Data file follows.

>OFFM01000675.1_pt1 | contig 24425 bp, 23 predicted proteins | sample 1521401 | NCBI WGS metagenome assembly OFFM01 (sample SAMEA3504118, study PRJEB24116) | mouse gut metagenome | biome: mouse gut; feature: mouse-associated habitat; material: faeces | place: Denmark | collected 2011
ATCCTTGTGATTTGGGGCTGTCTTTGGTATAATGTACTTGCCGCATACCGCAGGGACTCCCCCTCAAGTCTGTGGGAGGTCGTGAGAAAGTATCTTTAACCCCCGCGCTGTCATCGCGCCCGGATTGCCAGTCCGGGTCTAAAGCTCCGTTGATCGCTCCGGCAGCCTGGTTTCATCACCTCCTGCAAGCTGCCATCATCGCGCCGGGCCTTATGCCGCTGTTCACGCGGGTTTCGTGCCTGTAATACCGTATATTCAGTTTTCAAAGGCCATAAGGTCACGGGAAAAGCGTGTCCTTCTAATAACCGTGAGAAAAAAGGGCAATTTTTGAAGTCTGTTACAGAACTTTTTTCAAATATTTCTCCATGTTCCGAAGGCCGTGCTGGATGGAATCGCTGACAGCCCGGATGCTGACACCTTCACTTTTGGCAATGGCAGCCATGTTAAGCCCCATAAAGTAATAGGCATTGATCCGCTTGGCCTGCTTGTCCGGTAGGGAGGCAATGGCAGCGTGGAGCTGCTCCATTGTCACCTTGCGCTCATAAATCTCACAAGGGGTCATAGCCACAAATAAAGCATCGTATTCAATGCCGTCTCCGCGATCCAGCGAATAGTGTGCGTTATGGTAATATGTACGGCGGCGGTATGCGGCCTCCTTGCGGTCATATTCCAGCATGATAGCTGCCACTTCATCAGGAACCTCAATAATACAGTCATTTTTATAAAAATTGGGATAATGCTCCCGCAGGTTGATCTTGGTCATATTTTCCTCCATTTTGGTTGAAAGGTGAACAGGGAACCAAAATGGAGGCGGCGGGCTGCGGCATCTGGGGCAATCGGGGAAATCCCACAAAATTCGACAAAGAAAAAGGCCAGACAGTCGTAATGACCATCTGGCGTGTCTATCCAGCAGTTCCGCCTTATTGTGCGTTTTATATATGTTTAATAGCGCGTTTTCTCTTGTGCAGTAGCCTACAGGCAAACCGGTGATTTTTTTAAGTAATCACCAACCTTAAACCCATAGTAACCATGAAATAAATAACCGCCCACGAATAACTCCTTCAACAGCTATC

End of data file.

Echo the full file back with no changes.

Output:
>OFFM01000675.1_pt1 | contig 24425 bp, 23 predicted proteins | sample 1521401 | NCBI WGS metagenome assembly OFFM01 (sample SAMEA3504118, study PRJEB24116) | mouse gut metagenome | biome: mouse gut; feature: mouse-associated habitat; material: faeces | place: Denmark | collected 2011
ATCCTTGTGATTTGGGGCTGTCTTTGGTATAATGTACTTGCCGCATACCGCAGGGACTCCCCCTCAAGTCTGTGGGAGGTCGTGAGAAAGTATCTTTAACCCCCGCGCTGTCATCGCGCCCGGATTGCCAGTCCGGGTCTAAAGCTCCGTTGATCGCTCCGGCAGCCTGGTTTCATCACCTCCTGCAAGCTGCCATCATCGCGCCGGGCCTTATGCCGCTGTTCACGCGGGTTTCGTGCCTGTAATACCGTATATTCAGTTTTCAAAGGCCATAAGGTCACGGGAAAAGCGTGTCCTTCTAATAACCGTGAGAAAAAAGGGCAATTTTTGAAGTCTGTTACAGAACTTTTTTCAAATATTTCTCCATGTTCCGAAGGCCGTGCTGGATGGAATCGCTGACAGCCCGGATGCTGACACCTTCACTTTTGGCAATGGCAGCCATGTTAAGCCCCATAAAGTAATAGGCATTGATCCGCTTGGCCTGCTTGTCCGGTAGGGAGGCAATGGCAGCGTGGAGCTGCTCCATTGTCACCTTGCGCTCATAAATCTCACAAGGGGTCATAGCCACAAATAAAGCATCGTATTCAATGCCGTCTCCGCGATCCAGCGAATAGTGTGCGTTATGGTAATATGTACGGCGGCGGTATGCGGCCTCCTTGCGGTCATATTCCAGCATGATAGCTGCCACTTCATCAGGAACCTCAATAATACAGTCATTTTTATAAAAATTGGGATAATGCTCCCGCAGGTTGATCTTGGTCATATTTTCCTCCATTTTGGTTGAAAGGTGAACAGGGAACCAAAATGGAGGCGGCGGGCTGCGGCATCTGGGGCAATCGGGGAAATCCCACAAAATTCGACAAAGAAAAAGGCCAGACAGTCGTAATGACCATCTGGCGTGTCTATCCAGCAGTTCCGCCTTATTGTGCGTTTTATATATGTTTAATAGCGCGTTTTCTCTTGTGCAGTAGCCTACAGGCAAACCGGTGATTTTTTTAAGTAATCACCAACCTTAAACCCATAGTAACCATGAAATAAATAACCGCCCACGAATAACTCCTTCAACAGCTATC